When you go seven years without a win on the PGA Tour, things can become bleak. Sure, you're a millionaire with a great life and the ability to play at any course in the world, but at some point the money becomes obsolete and you just want to win.
John Senden was dealing with those drought demons on Sunday at the Valspar Championship, and he had to do it in conditions that seemed nearly impossible if you watched any of the telecast.
For two hours straight it seemed nobody hit a good shot, with professional golfers missing fairways by 30 and 40 yards, hitting it in the trees off the tee on par-3s and missing short putt after short putt in the windy conditions at Innsbrook.
But like so many times before, one man was forced to emerge, and that man was a 42-year-old Australian with a single PGA Tour win under his belt, and that came in 2006. Senden hadn't exactly been playing like Patrick Reed heading into the Valspar, missing the cut at Pebble Beach, finishing T-18 at Riviera and T-46 at the Honda Classic, but all you need is one thing to click in this game and it seemed Senden found it over the weekend at the Valspar.
A Saturday 64 got him in the hunt, and while everyone else was struggling down the stretch on Sunday it was Senden that pulled off the shots needed to win a golf tournament.
The first came at the par-4 16th, when Senden pitched in from short of the green for an unexpected birdie and sudden life in a tournament that desperately needed it. Sitting with some follow golf scribes, we all thought 5-under might win this thing with 4-under possibly making a playoff, but Senden quickly changed that after his tee shot on the difficult 17th.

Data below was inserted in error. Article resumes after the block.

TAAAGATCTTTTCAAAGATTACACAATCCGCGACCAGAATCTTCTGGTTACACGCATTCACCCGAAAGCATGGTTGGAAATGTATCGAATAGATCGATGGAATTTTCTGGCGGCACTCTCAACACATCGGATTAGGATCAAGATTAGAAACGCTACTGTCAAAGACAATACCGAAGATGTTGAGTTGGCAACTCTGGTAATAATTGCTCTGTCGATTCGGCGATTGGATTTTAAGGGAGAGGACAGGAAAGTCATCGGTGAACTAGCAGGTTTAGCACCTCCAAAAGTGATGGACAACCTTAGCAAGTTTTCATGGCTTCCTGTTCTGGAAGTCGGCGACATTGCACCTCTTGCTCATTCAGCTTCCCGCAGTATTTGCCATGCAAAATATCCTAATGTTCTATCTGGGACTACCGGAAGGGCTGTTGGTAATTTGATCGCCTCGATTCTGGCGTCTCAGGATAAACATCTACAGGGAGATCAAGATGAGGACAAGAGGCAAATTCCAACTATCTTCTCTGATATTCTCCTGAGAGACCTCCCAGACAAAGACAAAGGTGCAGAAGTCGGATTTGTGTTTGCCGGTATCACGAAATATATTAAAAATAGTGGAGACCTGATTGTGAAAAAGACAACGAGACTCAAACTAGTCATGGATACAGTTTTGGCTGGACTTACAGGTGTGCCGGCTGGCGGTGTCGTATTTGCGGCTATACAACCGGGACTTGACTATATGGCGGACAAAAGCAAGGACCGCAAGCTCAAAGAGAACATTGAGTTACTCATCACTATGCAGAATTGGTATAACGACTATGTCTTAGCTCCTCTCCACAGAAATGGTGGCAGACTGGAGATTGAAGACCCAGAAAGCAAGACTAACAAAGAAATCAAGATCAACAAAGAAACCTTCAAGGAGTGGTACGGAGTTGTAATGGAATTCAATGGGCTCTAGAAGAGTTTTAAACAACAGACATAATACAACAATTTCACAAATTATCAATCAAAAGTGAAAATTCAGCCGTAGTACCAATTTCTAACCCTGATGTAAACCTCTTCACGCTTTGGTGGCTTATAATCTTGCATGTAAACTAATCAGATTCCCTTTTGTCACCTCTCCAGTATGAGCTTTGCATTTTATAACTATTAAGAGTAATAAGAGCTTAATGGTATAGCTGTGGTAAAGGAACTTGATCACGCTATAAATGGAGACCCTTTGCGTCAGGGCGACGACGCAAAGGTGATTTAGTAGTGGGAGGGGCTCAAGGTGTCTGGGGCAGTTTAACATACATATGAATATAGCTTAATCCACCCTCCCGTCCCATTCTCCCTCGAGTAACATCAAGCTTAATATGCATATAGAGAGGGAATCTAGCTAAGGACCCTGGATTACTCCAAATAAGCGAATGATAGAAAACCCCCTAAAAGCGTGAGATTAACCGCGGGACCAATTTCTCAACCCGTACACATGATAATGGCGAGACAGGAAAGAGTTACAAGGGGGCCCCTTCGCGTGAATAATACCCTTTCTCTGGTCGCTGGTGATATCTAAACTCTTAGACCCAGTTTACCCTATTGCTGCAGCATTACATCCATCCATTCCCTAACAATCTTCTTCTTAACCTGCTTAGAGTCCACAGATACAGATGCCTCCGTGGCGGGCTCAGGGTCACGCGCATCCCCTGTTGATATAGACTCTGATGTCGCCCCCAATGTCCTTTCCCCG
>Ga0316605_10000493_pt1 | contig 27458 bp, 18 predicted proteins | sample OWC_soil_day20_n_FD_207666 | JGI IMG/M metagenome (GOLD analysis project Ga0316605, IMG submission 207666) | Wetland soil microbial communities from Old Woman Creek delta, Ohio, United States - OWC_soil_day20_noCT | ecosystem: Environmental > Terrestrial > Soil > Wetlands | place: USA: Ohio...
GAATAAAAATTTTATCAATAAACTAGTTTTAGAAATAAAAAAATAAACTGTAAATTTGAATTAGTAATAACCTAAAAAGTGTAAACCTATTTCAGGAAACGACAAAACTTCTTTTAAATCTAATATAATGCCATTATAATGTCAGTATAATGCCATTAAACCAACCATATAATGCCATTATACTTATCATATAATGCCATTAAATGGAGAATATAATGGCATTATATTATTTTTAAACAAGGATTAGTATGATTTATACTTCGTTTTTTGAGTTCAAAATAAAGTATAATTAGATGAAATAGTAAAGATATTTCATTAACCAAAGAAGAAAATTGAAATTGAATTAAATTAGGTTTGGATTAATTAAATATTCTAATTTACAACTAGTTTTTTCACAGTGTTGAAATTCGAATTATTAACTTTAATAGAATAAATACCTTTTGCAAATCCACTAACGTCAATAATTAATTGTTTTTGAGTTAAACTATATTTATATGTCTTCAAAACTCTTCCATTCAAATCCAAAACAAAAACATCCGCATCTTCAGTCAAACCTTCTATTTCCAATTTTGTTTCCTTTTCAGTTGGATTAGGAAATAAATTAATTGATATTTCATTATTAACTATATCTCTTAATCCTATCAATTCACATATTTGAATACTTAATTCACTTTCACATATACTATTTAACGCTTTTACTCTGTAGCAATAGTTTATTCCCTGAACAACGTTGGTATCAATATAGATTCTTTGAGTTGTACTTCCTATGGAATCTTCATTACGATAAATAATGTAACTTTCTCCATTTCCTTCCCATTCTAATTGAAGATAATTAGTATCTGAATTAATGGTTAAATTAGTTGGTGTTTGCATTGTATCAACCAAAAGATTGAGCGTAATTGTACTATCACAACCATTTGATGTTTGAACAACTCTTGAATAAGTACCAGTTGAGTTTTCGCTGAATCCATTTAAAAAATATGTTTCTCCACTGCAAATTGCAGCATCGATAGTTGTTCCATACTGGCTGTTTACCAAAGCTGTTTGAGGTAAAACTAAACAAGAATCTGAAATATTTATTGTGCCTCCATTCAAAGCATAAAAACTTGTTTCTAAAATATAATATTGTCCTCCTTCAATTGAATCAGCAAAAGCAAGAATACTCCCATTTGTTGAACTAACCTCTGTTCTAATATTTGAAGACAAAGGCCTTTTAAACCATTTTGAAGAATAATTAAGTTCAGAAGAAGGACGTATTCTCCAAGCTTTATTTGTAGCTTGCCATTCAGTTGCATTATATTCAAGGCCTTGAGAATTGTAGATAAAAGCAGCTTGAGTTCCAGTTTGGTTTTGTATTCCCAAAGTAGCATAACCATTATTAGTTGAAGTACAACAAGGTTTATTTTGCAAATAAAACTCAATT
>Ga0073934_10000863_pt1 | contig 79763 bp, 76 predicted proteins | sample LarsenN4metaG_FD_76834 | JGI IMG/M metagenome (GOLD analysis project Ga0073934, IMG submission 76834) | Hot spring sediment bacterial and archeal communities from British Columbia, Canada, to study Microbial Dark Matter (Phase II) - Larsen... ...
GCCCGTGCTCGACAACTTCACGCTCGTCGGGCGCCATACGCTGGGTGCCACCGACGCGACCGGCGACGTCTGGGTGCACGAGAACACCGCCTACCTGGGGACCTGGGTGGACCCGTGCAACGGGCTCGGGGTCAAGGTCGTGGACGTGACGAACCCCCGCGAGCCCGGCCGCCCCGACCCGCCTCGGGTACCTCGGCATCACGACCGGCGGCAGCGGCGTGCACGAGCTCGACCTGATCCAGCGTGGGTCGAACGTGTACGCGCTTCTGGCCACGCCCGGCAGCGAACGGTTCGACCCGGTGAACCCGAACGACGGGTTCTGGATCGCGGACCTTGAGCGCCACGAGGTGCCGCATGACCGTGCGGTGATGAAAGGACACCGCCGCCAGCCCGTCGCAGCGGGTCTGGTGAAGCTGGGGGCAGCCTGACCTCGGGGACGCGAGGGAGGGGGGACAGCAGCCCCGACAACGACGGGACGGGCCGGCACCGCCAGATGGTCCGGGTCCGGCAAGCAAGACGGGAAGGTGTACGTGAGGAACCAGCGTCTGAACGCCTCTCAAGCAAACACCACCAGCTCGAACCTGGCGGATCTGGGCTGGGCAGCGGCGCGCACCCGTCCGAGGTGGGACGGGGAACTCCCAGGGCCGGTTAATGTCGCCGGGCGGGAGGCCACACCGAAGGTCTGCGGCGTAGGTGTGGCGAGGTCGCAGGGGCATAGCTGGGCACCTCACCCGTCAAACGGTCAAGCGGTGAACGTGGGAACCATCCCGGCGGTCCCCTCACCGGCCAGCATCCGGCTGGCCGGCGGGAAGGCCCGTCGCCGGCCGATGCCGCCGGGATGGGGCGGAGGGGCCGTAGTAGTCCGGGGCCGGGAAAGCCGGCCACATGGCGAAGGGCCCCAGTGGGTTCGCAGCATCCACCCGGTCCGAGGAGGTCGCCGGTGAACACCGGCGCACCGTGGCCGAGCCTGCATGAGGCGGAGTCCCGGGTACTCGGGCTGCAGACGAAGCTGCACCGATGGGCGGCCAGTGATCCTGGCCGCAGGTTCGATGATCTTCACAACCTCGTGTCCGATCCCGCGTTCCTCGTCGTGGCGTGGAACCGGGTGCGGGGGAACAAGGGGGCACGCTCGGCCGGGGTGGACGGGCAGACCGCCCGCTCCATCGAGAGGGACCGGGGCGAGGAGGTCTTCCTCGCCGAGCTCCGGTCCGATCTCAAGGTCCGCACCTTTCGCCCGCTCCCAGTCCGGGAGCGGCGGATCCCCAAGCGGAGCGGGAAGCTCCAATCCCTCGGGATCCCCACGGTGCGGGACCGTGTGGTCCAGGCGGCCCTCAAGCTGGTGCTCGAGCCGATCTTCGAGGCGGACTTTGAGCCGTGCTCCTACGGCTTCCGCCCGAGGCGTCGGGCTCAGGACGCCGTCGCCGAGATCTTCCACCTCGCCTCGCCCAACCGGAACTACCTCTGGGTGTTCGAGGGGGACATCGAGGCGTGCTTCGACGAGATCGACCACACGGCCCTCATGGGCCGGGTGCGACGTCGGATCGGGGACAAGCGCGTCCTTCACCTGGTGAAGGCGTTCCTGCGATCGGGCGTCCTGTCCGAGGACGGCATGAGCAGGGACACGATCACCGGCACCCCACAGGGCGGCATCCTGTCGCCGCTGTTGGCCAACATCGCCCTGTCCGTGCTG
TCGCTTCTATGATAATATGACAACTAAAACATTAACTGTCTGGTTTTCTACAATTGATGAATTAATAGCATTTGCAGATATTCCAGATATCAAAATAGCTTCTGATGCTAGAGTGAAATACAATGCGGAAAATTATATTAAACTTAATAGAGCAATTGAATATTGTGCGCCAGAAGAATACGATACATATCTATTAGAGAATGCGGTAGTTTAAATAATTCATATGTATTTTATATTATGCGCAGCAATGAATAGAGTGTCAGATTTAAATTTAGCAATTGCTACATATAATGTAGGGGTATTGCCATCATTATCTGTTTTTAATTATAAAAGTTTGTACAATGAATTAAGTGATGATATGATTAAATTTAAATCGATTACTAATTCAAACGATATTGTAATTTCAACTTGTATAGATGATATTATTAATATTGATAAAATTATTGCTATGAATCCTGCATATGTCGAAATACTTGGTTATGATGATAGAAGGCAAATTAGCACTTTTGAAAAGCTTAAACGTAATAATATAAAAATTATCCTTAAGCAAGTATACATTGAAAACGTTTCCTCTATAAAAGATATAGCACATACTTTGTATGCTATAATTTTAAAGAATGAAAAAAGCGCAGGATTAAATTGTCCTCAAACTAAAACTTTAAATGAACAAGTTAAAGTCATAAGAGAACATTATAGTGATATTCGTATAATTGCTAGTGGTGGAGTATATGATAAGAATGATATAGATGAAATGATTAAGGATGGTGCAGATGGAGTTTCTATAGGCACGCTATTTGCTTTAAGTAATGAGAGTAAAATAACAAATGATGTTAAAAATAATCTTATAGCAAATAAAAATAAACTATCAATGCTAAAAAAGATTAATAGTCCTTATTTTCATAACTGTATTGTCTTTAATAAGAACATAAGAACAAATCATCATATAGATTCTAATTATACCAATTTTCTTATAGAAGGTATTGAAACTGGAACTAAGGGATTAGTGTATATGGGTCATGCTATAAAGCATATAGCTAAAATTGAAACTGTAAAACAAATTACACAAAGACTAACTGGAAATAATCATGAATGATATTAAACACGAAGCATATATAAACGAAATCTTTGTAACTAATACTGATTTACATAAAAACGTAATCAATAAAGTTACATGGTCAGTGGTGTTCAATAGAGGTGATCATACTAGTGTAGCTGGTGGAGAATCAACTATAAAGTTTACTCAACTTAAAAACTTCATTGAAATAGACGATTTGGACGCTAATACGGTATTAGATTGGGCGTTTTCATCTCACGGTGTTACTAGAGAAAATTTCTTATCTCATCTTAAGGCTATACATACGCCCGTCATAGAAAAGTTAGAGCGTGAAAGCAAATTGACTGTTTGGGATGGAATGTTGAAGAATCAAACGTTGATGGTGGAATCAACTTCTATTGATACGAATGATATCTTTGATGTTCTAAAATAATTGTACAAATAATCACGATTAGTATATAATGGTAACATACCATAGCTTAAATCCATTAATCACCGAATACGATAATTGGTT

His tee shot was perfect on the par-3, ending up 25 feet left of the hole, which he rolled in for another unexpected birdie and now full command of a golf tournament that seemed totally up in the air just two holes ago.
Still, on the PGA Tour it is never over until you sign that scorecard and they let you make a speech on the 18th green, and Senden had a tough final hole to deal with as Kevin Na was making a late charge.
No worries for Senden, who hit his second shot safely on the green, hit one of the best lag putts of the year considering the moment and tapped in for a closing par and the Valspar Championship.
It was a clutch performance by the Australian, who not only ended his PGA Tour drought, but got himself an invite to a little tournament that takes place in three weeks outside of Atlanta. Not a bad day for a man that didn't have a single top-10 in 2014 heading into this week at the Valspar.
- Sports & Recreation
- PGA Tour
- John Senden